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Responding to Constructive Criticism

 

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We had a great response to our post last week about going heavy on the carbs when offering up a serving of “Constructive Criticism”.  We thought this week; it would be good to talk about how we respond to the advice.

First of all, we need to determine if the criticism being offered is “constructive” and is in our best interest, helping us to grow; or if it’s just “criticism” that someone is hurling our way because they’re having a bad day.  If you can easily identify it as the latter, let it roll and move on, knowing that it really wasn’t directed at you.  We’ve all heard of the finger pointing, where one finger is pointing at someone else, but the other four fingers are pointing back to the owner of the hand?

If it is truly “constructive”, then we might need to take a deep breath and step back.

I think for most of us (me included) our immediate response is one of defense.  If we start by stepping back, it helps to lower our defense and open ourselves to the possibility of growth, doing better, and overall improvement.  If the constructive criticism is offered via email, it’s easy to step back and come back to the email after we’ve had time to think through the comments instead of shooting back a response that we will forever be regretting.  If the constructive criticism is offered verbally, we can still “step back”, by offering a “thank you” first; knowing that for the most part, it takes someone who thinks highly enough of us to muster up the courage to offer the advice, and we can remind ourselves this is as an opportunity to grow.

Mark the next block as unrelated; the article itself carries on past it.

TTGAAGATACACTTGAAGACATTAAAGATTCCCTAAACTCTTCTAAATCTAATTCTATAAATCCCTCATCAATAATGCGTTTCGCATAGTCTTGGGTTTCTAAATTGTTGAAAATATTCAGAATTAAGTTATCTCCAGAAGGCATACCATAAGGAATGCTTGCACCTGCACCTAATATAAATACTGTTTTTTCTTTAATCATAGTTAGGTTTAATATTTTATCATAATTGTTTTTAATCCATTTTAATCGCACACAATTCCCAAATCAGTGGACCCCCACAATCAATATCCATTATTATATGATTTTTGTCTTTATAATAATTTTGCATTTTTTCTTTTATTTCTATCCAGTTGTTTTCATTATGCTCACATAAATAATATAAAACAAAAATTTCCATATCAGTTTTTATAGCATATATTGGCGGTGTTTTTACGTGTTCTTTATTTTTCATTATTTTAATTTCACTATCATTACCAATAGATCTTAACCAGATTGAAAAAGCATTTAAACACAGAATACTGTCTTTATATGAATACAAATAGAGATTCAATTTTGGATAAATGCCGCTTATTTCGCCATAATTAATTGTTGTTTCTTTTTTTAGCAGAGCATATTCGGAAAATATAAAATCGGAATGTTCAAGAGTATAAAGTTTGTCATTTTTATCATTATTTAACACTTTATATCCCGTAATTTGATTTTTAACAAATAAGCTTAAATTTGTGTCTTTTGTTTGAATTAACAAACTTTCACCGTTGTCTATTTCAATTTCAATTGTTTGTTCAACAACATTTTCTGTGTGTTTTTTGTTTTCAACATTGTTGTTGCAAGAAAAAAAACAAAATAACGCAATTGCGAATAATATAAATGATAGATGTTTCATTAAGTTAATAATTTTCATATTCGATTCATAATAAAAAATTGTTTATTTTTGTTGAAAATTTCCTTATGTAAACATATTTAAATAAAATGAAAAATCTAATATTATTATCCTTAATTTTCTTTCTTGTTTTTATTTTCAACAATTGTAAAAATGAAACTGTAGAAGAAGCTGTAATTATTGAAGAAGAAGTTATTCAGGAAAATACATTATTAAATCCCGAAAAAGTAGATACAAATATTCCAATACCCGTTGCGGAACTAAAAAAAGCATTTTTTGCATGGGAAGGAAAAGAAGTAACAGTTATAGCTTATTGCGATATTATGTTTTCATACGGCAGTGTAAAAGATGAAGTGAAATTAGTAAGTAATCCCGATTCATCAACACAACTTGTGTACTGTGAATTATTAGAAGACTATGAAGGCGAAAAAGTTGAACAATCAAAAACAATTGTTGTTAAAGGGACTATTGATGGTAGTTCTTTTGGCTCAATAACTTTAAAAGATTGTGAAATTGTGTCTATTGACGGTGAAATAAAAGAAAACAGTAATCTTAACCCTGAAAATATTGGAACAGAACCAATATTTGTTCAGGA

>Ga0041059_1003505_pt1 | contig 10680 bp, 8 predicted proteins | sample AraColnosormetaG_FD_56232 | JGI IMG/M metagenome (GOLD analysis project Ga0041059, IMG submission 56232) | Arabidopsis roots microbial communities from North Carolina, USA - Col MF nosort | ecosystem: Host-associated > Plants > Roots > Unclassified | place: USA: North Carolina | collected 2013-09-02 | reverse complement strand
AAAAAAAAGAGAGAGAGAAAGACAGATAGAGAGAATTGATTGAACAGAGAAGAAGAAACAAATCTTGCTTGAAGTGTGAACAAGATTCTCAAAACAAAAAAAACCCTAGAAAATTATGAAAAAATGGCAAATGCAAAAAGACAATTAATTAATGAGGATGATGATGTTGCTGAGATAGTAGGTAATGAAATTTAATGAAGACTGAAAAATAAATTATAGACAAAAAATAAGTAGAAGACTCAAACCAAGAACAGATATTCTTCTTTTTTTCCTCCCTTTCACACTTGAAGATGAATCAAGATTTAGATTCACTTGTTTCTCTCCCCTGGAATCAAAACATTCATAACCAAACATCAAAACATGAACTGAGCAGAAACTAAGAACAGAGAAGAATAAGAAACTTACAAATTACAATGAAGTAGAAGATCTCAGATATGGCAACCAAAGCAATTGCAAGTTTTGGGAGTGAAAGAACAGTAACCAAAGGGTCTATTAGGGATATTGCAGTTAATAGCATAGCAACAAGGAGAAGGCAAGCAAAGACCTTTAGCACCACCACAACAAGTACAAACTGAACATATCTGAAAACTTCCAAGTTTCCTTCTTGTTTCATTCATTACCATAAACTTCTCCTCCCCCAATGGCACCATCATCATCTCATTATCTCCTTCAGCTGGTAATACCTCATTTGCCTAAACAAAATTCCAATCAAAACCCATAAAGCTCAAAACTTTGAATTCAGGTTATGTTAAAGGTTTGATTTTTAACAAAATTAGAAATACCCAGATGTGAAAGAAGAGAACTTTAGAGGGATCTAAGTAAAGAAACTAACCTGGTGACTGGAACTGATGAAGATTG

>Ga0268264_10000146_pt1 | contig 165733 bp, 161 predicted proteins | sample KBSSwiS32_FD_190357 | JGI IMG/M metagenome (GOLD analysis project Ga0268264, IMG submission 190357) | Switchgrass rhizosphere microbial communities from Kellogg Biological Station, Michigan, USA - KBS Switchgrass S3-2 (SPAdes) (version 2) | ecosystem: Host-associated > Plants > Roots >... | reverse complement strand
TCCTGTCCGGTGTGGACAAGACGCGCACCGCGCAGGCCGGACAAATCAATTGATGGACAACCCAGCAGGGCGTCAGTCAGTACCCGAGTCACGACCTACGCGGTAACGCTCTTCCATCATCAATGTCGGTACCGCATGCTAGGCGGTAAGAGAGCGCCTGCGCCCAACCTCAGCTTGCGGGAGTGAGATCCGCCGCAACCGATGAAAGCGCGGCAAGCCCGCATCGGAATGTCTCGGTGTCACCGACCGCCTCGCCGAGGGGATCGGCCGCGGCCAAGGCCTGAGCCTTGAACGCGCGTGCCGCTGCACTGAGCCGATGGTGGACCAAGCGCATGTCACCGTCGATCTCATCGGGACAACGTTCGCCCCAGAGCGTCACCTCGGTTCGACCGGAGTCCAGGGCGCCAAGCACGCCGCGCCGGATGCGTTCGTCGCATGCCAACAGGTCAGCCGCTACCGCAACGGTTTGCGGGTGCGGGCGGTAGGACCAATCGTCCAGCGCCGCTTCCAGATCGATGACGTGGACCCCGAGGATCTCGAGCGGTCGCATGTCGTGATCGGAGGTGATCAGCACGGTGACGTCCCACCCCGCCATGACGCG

If we also remind ourselves, that Constructive Criticism has an opportunity to open our eyes to something new; the next time someone “challenges” us with this process, we can dig deep and think through the topic, which will inevitably add value by making us (or the situation) better, and helping us to again be “thankful” for the comments.

What are your tricks for accepting Constructive Criticism?  We would love to know! Please share your comments below…


2 Comments

  1. Vicki Toombs says:

    Maybe it’s just me but I have never felt that unsolicited advice was the way to go. If a person isn’t open or looking for change, what are the chances of that person taking the advice? It’s more of an opportunity to distance that person from us. I’ve watched people who feel like it is their role in life to offer up advice to others while not spending any time evaluating their own lives or how this criticism comes across to others.

    1. Host says:

      Good point Vicki. It’s unfortunate for those who choose to live their lives pointing the finger and finding fault.

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